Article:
-Ask around for contractor recommendations. While it’s not necessary to talk to a contractor yet, it’s a good time to start poking around for recommendations from local hardware stores, friends, and professional business associations. Then, when you’re ready to make the call, you’ll have a ready list of names.

-Start sketching. It’s essential to consider layout early on. Spend time thinking about what works about your bathroom’s layout—and what doesn’t. Consider storage needs: Could a closet be turned into a custom cabinet offering lots of stash spots?

Lastly, would you like to move the toilet, sink, or bathtub, and if so, what is feasible plumbing-wise? Are you going to expand the size of the bathroom or simply improve its aesthetic?

Keep in mind that the most expensive thing to move in a bathroom is the toilet. Also, if you plan to install multiple body sprays in the shower, it’s likely that your bathroom will require more rough plumbing work, so the cost will be higher.

3 Months Out

-Finalize your budget. According to the National Kitchen and Bath Association , the average person will spend about $11,000 renovating a bathroom. Once you’ve figured out what you can spend, you should count on spending about two-thirds of your budget on labor. Then you’ll have a clearer sense of what you can spend on tile, fixtures, and extras, like a glass shower door.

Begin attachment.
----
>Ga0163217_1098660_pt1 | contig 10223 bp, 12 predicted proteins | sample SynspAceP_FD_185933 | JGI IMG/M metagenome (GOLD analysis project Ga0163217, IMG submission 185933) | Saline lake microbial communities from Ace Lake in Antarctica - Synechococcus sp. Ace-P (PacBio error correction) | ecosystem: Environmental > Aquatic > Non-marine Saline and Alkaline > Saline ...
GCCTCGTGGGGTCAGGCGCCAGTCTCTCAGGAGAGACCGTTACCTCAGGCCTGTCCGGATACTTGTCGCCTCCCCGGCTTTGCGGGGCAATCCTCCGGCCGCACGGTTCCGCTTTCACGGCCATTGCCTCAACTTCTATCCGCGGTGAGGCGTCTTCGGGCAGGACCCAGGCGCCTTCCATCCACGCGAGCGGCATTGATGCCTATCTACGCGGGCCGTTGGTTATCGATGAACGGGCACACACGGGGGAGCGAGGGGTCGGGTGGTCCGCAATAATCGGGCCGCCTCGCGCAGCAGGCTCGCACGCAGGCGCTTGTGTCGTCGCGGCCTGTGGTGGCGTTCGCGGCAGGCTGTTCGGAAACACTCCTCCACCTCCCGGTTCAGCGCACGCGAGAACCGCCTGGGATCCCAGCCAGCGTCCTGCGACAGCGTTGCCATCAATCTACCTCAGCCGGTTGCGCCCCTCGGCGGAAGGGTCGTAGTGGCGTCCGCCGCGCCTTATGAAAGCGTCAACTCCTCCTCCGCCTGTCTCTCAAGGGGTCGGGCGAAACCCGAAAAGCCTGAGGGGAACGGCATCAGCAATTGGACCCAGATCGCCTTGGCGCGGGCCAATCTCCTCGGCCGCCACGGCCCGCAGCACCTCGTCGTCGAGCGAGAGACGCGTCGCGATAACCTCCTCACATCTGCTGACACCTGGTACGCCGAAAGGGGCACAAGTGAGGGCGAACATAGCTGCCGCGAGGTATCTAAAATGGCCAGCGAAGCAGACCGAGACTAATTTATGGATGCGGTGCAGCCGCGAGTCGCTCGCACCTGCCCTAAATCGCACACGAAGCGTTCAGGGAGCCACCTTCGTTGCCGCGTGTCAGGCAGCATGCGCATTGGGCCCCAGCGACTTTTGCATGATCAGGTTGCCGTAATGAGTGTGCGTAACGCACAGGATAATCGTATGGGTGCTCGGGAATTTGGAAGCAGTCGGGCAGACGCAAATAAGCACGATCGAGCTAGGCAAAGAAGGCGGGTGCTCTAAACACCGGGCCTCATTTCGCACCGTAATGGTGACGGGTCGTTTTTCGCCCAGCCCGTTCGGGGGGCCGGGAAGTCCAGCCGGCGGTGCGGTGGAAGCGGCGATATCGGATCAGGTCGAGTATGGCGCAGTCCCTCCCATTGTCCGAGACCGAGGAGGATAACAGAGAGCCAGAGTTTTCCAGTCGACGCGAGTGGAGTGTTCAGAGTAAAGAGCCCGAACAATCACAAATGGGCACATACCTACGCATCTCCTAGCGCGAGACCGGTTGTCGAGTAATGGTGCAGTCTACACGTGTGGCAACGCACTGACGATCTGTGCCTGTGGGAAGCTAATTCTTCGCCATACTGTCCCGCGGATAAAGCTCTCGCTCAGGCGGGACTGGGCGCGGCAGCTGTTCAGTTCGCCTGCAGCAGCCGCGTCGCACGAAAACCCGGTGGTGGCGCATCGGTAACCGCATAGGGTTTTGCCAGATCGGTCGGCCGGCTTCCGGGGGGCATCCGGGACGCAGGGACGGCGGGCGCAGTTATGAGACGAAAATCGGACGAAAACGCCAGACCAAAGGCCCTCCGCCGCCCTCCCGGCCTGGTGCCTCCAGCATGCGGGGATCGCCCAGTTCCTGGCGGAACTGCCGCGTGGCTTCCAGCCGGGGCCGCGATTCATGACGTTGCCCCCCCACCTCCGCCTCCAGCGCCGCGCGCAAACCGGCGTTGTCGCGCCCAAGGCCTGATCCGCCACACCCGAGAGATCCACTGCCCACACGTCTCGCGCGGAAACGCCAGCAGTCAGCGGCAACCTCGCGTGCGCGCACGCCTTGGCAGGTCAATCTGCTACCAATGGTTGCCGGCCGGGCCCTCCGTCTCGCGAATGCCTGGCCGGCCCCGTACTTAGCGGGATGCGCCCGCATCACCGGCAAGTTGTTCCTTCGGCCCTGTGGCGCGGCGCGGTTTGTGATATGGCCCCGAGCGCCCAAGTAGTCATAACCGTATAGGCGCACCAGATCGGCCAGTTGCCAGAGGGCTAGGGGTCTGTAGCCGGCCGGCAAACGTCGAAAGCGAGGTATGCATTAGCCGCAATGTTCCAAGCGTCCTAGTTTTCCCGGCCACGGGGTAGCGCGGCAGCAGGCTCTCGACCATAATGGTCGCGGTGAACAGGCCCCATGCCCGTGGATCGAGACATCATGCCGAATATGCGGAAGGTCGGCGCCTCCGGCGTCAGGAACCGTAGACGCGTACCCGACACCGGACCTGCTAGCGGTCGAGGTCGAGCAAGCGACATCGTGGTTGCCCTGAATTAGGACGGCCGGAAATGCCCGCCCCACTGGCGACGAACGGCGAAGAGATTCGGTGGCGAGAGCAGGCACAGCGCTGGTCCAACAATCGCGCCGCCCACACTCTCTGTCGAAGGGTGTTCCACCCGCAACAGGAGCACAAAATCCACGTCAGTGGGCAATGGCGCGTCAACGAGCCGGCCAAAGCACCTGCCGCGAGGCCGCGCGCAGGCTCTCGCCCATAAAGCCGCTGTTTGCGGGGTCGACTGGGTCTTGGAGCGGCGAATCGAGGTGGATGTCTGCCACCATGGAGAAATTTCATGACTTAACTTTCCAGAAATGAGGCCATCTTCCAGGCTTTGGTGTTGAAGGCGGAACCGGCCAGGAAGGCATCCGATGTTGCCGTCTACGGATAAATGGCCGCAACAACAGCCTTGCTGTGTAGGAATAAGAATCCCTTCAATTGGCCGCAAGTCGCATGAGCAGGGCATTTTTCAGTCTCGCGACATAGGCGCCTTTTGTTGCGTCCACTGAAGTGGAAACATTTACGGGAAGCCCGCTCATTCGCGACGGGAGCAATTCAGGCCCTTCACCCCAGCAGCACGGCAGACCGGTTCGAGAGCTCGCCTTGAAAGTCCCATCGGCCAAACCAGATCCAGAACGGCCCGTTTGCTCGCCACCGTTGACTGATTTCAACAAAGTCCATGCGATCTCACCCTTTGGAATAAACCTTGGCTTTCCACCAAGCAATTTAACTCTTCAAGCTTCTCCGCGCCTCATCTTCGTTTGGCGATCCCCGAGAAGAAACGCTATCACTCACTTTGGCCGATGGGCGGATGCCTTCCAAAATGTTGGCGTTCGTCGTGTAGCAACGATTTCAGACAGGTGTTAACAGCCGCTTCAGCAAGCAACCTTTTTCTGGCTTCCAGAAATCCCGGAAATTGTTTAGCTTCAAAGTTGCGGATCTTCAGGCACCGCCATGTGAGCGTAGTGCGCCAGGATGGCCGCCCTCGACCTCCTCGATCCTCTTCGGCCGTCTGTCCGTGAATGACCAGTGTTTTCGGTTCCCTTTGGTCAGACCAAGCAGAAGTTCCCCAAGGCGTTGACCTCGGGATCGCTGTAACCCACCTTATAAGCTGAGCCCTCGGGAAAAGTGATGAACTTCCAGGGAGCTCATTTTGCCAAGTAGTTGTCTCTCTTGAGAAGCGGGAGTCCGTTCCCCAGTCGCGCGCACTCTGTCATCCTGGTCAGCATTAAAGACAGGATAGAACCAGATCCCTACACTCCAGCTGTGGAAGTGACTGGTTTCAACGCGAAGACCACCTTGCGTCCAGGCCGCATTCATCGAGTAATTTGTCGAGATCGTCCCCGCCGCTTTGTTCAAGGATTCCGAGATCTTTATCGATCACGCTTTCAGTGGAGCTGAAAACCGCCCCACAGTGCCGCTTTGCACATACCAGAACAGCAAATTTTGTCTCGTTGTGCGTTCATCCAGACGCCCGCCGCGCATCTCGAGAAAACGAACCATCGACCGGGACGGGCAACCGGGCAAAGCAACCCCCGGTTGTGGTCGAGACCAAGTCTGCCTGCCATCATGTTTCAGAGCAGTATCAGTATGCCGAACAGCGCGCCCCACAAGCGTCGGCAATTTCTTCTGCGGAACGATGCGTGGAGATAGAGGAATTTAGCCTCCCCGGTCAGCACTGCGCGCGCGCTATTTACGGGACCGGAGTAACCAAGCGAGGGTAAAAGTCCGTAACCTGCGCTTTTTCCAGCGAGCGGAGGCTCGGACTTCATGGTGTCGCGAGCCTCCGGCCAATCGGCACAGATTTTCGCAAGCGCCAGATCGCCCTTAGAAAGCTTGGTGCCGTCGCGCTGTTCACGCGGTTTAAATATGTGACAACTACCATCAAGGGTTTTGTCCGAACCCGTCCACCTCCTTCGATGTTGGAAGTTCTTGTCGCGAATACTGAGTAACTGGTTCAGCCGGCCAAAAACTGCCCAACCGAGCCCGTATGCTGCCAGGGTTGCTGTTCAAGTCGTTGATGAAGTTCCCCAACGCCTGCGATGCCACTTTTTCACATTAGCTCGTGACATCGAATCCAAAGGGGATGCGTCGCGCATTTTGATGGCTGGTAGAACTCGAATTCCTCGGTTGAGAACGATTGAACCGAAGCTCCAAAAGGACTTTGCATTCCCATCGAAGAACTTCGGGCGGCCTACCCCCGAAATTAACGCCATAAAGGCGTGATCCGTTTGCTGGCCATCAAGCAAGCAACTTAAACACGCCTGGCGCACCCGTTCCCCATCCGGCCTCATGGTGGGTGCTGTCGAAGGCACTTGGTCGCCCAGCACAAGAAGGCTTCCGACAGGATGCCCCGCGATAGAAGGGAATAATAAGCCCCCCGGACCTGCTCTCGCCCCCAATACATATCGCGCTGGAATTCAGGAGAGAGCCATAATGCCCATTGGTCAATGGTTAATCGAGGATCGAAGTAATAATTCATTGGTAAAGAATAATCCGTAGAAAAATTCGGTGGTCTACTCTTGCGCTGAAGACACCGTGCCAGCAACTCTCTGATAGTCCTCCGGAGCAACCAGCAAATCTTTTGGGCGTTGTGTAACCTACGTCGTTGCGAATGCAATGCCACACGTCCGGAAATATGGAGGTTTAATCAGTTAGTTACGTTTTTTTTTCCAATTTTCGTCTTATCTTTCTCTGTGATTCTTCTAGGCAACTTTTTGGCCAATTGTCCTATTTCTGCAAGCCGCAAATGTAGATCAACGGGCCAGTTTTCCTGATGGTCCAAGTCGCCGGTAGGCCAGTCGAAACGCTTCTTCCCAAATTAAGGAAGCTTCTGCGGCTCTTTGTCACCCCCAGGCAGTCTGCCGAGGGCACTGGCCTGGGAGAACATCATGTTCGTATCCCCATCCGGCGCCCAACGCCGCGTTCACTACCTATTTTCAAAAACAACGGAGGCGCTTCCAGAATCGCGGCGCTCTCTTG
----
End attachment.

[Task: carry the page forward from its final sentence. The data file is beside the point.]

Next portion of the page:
If the remaining amount seems low, don’t fret: Thanks to a wide range of tile and fittings options, you can often replicate a high-end luxury look for less. For example, a tile that costs $10 per square foot can substitute for $100-per-square foot tile.

-Hire a contractor. With a few months to go before demolition, it’s a good time to bring in a licensed contractor. Ask a few to look at your drawings and make sure your plan—adding two shower heads, installing a Jacuzzi tub, etc.—is possible. Review estimates, check references thoroughly, and sign contracts. At this point, the contractor should commit to a start date, create a timeline of when he needs materials, and estimate when the project will be complete. Most bathroom renovations take about six weeks from start to finish. Don’t let any work begin without a signed contract.

Be sure to talk up front about the pay schedule: Often, you’ll pay a third up front, a third at the halfway point, and a third when the project is complete to your satisfaction.